Dismiss Notice

Psst... Ready to join TalkBass and start posting, make new friends, sell your gear, and more?  Register your free account in 30 seconds.

Subsonic Frequencies Intensify Emotions

Discussion in 'Miscellaneous [BG]' started by wulf, Feb 19, 2003.


  1. wulf

    wulf

    Apr 11, 2002
    Oxford, UK
    Here's a link I found to some interesting looking research. The claim is that subsonic (below the range of hearing) frequencies intensify the emotions of the listener.

    Thoughts? Comments? Experiments you've carried out on unsuspecting audiences? :meh:

    Wulf
     
  2. I've been a member of one.

    A while back, I went to an organ recital - the premier of a new-age composer's latest piece.

    One of the things about the concet was that he made use of the very low range of an organ, where it was subsonic. And it did actually work. As the piece progressed, my mood changed, sometimes to the opposite of what the rest of the music was like, but it was intentional, he told me later.

    So it did work on me. But maybe it only works if the person is open to this kind of thing? I mean, I believe it will happen, so it happens - if you don't believe in it happening at all, would it still happen?
     
  3. moley

    moley

    Sep 5, 2002
    Hampshire, UK
    Interesting stuff.

    There is of course the issue of harmonics. I don't know what kind of waveform they were using for the experiment, presumably a sine wave (seeing as it has no harmonics).

    With the organ, although the notes it's playing may be subsonic, you will hear some of the harmonics from the notes (presumably).

    In fact, with many instruments that play low, you don't hear very much of the fundamental note. For example the lowest notes of a piano (the real growly ones) - you're not really hearing the fundamental at all when you play those notes, you're hearing the harmonics. That's why they can sound out of tune when they're not.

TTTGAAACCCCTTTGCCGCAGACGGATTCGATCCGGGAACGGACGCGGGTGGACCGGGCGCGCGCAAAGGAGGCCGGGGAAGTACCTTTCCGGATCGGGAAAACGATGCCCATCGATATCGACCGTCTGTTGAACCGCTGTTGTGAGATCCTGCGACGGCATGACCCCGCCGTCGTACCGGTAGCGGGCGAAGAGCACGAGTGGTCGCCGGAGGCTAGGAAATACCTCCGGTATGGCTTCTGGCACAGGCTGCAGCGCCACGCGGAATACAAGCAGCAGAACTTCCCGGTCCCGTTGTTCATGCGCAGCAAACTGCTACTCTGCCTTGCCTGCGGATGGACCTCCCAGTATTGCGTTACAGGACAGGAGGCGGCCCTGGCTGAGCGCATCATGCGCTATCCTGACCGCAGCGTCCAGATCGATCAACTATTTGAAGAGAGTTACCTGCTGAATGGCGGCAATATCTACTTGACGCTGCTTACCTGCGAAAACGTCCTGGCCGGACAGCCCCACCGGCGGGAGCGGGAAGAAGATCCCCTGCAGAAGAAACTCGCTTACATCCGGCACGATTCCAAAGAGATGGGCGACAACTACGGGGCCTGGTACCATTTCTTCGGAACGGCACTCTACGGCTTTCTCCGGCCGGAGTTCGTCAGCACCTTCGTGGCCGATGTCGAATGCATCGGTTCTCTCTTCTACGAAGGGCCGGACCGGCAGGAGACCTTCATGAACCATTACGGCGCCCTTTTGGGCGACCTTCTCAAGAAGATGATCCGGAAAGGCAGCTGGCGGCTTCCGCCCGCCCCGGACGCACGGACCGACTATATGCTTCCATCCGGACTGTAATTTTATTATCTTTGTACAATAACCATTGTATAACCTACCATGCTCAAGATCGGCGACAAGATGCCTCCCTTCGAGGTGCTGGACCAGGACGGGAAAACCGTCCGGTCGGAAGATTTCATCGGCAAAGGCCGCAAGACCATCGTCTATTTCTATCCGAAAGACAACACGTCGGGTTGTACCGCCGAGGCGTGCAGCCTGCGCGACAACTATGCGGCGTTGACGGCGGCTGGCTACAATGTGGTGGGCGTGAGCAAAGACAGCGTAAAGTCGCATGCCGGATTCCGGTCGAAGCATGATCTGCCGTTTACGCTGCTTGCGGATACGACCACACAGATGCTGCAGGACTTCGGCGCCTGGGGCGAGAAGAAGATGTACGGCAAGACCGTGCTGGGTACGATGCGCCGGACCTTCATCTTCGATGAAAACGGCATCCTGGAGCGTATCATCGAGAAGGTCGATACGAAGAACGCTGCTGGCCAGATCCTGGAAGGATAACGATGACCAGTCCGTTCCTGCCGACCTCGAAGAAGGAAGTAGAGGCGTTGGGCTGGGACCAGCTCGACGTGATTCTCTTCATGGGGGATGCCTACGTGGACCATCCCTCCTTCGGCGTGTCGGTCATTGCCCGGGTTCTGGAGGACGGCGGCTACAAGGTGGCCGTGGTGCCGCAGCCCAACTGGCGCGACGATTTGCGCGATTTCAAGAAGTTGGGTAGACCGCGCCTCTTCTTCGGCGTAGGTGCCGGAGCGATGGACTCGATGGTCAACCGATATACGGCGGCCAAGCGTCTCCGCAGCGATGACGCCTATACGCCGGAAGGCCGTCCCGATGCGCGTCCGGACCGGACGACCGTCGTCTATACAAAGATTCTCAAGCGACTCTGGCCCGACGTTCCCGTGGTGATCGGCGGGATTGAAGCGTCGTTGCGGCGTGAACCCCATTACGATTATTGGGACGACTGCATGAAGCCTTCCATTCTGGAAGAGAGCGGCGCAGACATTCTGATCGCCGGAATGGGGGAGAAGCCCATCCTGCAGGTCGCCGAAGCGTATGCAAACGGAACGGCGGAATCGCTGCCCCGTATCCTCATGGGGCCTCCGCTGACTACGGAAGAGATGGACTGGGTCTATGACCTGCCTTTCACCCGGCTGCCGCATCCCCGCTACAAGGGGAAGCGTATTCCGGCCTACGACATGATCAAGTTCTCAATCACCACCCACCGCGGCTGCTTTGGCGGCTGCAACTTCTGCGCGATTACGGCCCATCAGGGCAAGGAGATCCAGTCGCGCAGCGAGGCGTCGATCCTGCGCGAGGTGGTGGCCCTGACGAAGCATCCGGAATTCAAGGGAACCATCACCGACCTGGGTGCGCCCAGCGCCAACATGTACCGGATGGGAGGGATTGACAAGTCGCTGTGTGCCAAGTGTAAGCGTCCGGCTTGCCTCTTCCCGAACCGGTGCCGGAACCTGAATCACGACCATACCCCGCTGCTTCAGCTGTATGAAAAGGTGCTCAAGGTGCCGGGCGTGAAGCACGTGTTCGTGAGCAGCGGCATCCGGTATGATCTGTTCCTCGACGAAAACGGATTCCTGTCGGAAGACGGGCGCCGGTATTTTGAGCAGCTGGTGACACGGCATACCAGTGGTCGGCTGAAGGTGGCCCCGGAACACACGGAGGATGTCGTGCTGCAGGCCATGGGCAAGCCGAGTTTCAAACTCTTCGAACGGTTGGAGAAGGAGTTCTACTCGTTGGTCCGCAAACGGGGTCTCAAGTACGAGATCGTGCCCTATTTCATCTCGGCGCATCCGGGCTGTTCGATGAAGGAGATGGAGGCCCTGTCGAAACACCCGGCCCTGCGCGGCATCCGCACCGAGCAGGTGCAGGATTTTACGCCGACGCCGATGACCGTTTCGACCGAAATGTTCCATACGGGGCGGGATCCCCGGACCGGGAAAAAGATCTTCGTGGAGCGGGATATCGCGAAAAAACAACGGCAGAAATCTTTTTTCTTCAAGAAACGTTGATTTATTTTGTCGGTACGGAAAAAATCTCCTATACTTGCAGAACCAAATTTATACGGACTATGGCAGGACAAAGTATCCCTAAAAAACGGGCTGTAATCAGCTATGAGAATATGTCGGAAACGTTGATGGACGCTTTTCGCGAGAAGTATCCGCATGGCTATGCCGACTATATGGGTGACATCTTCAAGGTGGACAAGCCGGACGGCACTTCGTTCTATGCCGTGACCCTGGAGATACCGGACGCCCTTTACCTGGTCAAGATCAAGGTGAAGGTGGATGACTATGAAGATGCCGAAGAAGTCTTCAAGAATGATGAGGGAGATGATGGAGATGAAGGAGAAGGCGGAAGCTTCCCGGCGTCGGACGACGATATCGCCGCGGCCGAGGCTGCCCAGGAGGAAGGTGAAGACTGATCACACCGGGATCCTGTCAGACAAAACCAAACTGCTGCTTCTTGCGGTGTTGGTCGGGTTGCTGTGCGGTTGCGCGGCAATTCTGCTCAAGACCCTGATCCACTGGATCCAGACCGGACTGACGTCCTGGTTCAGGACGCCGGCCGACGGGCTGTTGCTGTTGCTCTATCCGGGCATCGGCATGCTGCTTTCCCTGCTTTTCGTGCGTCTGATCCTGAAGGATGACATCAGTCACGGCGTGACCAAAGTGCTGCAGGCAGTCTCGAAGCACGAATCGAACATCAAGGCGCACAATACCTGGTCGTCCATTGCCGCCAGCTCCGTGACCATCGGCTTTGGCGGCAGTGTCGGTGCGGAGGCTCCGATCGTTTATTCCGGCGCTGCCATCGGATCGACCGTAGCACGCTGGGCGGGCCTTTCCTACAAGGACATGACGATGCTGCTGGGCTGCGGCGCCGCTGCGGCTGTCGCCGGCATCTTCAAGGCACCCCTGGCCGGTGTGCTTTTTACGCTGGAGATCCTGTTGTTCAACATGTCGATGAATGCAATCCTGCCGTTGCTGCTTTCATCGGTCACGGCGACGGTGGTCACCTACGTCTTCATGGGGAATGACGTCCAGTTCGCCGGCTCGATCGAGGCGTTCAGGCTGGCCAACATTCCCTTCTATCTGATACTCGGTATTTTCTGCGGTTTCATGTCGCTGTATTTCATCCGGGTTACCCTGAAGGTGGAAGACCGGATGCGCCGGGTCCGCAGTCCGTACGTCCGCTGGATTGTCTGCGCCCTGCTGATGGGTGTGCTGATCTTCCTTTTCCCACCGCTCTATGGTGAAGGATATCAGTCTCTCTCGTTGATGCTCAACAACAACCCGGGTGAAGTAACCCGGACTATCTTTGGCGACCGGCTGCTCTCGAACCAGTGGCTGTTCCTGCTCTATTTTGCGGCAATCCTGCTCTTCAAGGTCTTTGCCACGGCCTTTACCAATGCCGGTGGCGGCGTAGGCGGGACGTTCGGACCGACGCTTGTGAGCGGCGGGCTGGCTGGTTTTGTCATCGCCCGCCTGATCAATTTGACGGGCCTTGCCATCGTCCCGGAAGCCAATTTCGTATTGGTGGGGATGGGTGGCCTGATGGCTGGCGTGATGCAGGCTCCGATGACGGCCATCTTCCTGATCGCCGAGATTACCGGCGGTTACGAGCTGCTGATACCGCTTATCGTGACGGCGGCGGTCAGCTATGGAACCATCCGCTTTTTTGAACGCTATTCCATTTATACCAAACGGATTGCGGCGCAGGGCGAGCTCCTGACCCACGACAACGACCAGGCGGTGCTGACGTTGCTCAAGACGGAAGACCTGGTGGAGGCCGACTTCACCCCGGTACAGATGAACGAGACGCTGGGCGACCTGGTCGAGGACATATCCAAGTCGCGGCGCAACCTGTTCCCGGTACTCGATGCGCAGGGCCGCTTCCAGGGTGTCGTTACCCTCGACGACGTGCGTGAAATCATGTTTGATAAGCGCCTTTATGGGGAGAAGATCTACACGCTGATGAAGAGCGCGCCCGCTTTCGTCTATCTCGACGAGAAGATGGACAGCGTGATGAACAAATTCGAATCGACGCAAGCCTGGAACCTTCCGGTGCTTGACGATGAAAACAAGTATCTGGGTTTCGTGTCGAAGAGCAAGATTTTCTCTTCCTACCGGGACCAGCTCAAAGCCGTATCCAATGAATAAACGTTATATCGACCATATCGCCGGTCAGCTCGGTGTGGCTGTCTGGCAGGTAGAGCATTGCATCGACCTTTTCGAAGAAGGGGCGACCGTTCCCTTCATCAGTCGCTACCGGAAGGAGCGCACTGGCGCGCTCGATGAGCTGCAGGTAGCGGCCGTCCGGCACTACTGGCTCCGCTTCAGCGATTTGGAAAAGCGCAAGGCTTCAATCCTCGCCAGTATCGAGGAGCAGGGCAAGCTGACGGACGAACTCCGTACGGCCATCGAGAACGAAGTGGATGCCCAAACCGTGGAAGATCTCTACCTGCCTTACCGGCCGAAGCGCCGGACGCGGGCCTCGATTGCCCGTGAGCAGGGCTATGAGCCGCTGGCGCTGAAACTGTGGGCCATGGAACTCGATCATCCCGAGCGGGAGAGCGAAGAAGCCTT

Some people claim that supersonic frequencies have some sort of effect on music, too. Which would be one justification for using mega sample rates like 96kHz.
     
  4. With the equipment they were using in the experiment - the 12m tube with the speaker feeding right into it - I'd imagine they'd just be using a pure sine wave, straight off a signal generator.

    A pure sine wave would be easier to produce as well, wouldn't it? The speaker would have a very simple movement, so it would be able to put all its energy into that one wave, yeah?


    Surely it has more of an effect on us, rather than on the music. It's more a case of generating the right frequency to make our mood suit the music that's being played.
     
  5. moley

    moley

    Sep 5, 2002
    Hampshire, UK
    Yes, that's if supersonic sound does have an effect on us.

    I don't know if it does or not. I don't know if there's any evidence.
     
  6. DigMe

    DigMe

    Aug 10, 2002
    Waco, TX
    Doesn't really matter though as far as the effect (if there is an effect) is concerned. Yeah, you'll hear the harmonics but the subsonic note is still there so theoretically the same effect should occur.

    brad cook